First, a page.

Okay, let’s get ready to tackle this monster (no pun intended).
I’m just going to say it: Rolland Emmerich’s 1998 Godzilla staring Matthew Broderick is one of the most frustrating films I have ever watched in my entire life. Now, I hadn’t seen this film for a while because I remember not liking it and why would I actively try to watch a film that I do not like? However, when I saw that it was streaming on Netflix, I thought “what a perfect film for my 90s Flashback posts”. What I learned is that my memory was right. That film is terrible.
Let’s start with one of the more frustrating points of the film: how in the world did Godzilla go from the French Polynesia to Panama and Jamaica to New York City? Do they want me to believe that Godzilla swam around South America? There’s no way that giant lizard went through the Panama Canal undetected. And why does he go all the way to New York City? What kind of sense does that make? Why wouldn’t he stop in, say, Florida? Or anywhere else along the east coast? Why would he swim all the way up to New York?
This brings me to my next big frustration: how does one lose a giant lizard in New York City? It just doesn’t seem possible. He would be knocking down buildings constantly. He just doesn’t knock down some buildings on one street, and none on another. But, in this film, that’s what happens. And all due to inconsistent CGI, and bad CGI, at that. I mean, how did Godzilla get in to Madison Square Garden without anybody noticing!? Nobody heard anything? Nobody saw anything? The ground didn’t shake? It’s so frustrating.
Now that I’ve gotten two of my biggest frustrations out of the way, let’s dive into the others.
I have a theory that, if Matthew Broderick hadn’t landed the role of Ferris Bueller, he would not be a successful actor today. Watching his performance in this film just reinforced my theory. He has a very particular style when delivering lines. It sounds like he’s reading cue cards. Now, if you are a fan of Mr. Broderick, I know what you must be
thinking: “But, Kristen, he was good in Glory.” And to that, I say, he was not the only lead in Glory and every actor around him gave a stronger performance than he did. You could even bring up his performance in The Producers, and my response to that one is that he pulled his performance so much from Gene Wilder’s original performance, and it’s clear when you watch the films back to back. Without Ferris Bueller’s Day Off, Matthew Broderick would not be the successful actor that he is today.
One of my least favorite things about films from the 1990s is the rampant sexism throughout, and this film is no exception. The character of Charles Caiman is the main offender here. His constant sexist remarks to his secretary are unbearable. And, the sexism isn’t the only thing in this film that did not age well. There’s a moment when Godzilla first arrives to The Big Apple where a news reporter states that New York has seen more damage now than the World Trade Center bombing. Hearing this line makes me cringe. I mean, of course there’s no way for the writers to have known what was going to happen three years later. But September 11th did happen, and that line does not age well.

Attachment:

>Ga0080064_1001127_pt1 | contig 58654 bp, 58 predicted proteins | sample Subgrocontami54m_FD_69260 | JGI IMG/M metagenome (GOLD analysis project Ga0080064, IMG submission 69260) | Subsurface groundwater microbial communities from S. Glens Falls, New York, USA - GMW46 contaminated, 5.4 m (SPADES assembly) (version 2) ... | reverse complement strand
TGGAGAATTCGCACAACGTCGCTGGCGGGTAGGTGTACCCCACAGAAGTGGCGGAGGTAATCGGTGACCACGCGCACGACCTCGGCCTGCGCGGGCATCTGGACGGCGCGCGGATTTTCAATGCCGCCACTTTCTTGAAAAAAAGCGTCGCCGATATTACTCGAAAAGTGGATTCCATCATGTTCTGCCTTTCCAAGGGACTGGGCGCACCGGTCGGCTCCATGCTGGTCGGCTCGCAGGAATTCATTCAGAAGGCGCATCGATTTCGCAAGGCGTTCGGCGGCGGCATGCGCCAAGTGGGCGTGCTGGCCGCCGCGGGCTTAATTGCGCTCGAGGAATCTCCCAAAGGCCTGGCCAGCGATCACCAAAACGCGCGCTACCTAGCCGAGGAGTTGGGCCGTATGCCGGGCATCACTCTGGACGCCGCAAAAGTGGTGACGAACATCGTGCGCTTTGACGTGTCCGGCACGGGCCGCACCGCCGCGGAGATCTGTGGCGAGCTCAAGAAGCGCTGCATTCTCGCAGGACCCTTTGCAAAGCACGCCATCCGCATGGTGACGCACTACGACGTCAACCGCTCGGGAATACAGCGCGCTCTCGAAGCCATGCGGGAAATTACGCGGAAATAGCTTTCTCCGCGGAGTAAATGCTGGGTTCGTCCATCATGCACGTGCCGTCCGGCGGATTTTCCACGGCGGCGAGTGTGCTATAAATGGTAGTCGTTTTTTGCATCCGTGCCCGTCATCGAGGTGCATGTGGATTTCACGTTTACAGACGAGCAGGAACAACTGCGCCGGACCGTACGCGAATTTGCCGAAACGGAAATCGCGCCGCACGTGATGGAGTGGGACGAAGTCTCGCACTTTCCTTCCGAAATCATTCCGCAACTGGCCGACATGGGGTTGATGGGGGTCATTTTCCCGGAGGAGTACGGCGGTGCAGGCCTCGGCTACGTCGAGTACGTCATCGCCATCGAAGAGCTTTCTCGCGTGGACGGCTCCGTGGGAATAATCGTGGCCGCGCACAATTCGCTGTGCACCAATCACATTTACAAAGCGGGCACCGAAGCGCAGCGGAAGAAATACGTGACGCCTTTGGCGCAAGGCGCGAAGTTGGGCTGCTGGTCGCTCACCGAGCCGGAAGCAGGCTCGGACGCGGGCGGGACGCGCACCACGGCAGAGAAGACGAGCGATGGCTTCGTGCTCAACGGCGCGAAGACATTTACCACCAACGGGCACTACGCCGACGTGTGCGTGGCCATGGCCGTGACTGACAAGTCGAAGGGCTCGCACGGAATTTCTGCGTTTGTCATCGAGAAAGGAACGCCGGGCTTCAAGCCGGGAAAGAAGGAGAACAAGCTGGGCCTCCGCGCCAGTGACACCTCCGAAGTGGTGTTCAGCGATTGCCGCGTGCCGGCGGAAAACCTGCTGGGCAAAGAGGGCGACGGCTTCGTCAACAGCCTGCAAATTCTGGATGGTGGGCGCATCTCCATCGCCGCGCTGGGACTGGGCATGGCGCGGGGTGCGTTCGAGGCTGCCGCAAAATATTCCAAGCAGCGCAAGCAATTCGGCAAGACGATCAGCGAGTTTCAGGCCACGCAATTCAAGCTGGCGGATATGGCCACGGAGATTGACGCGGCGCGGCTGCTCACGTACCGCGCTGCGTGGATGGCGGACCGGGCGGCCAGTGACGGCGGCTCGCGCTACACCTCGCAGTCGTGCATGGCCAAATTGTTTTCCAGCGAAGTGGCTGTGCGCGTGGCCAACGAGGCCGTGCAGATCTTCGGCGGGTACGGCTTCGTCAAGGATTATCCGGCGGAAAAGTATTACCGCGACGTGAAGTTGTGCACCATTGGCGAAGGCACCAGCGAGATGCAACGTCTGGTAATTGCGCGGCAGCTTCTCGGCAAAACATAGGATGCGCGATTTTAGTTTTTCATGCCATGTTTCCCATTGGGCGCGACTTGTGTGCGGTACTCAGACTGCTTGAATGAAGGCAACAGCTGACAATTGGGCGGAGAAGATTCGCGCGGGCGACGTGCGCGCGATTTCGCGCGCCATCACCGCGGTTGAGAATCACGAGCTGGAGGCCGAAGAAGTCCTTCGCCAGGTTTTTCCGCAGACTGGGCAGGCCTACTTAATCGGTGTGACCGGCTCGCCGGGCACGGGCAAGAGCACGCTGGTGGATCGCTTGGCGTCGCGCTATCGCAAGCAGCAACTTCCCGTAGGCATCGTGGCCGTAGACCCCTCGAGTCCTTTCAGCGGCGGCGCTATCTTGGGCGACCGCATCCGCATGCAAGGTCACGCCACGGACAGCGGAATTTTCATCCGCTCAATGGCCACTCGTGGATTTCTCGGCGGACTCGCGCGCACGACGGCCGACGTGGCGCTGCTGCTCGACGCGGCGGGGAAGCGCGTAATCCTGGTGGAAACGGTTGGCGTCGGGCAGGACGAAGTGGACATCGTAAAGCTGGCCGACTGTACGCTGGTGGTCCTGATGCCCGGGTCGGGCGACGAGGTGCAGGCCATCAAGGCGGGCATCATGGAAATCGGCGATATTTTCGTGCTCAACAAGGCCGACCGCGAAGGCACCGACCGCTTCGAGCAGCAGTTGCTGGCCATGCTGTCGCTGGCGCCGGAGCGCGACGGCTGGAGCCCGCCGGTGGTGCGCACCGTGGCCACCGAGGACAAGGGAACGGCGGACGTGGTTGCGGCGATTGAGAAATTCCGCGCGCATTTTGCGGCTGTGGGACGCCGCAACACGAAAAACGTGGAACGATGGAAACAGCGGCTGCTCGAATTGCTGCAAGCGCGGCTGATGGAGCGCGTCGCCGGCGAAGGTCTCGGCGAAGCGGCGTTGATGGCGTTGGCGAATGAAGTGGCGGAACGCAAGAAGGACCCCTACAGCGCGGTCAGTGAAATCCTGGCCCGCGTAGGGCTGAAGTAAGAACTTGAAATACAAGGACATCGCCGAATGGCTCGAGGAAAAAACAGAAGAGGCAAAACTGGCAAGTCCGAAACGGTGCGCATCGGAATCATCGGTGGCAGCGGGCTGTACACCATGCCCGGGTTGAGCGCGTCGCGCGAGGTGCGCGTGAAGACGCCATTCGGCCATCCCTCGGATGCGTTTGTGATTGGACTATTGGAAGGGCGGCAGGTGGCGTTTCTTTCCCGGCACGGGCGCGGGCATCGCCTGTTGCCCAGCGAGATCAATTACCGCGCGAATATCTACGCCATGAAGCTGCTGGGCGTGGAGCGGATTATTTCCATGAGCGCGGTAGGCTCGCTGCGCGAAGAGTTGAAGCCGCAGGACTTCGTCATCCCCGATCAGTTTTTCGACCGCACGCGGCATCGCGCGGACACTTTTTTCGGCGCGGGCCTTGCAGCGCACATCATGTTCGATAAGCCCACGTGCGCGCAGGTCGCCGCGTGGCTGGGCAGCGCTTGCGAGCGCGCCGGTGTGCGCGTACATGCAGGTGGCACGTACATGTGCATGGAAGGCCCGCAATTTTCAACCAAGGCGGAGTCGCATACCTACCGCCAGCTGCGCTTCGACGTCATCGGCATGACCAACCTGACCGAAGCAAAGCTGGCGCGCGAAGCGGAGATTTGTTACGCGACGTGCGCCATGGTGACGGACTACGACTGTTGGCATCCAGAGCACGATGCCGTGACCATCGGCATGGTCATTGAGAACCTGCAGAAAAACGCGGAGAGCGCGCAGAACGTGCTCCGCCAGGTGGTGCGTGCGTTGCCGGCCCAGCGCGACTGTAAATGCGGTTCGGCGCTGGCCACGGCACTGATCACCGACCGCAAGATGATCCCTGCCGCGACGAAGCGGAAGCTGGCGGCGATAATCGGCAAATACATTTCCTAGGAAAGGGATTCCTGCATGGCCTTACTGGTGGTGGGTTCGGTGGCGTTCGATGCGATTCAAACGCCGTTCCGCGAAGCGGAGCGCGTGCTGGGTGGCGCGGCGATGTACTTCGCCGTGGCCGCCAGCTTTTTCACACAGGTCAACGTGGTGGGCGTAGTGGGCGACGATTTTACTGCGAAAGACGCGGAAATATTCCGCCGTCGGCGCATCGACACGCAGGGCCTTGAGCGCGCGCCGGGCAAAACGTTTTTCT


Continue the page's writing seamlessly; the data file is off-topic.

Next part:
I briefly mentioned Caiman’s secretary/assistant, but I want to dive into that a little further. As far as portrayal of women in film, Godzilla does not do us any favors. We have the character of Audrey Timmonds who has worked for the sexist pig Charles
Caiman for far too long, all because he keeps on promising her a big break. Now, it’s clear to anybody watching the film that this big break that he can give her will never happen. And, to me, that’s what makes the character of Audrey so frustrating. She tried to put on this persona of being smart and tough, but she’s really naive and dumb. She’s the exact opposite of what you would want in a strong female character. Sure, she goes out and gets what she wants, but it’s, what, three years later? She makes a statement when we first meet her about finally quitting because she doesn’t think her big break is going to happen, and all I remember thinking was “how in the hell did you put up with this for 3 years? Why would somebody do that?”
All in all, this film was bad when it was released and it continues to be bad. The writing is inconsistent, the acting (save for Hank Azaria, who is a treasure) is mediocre, and the CGI is just awful. Please remind me to not watch this film again for, at least, another ten years.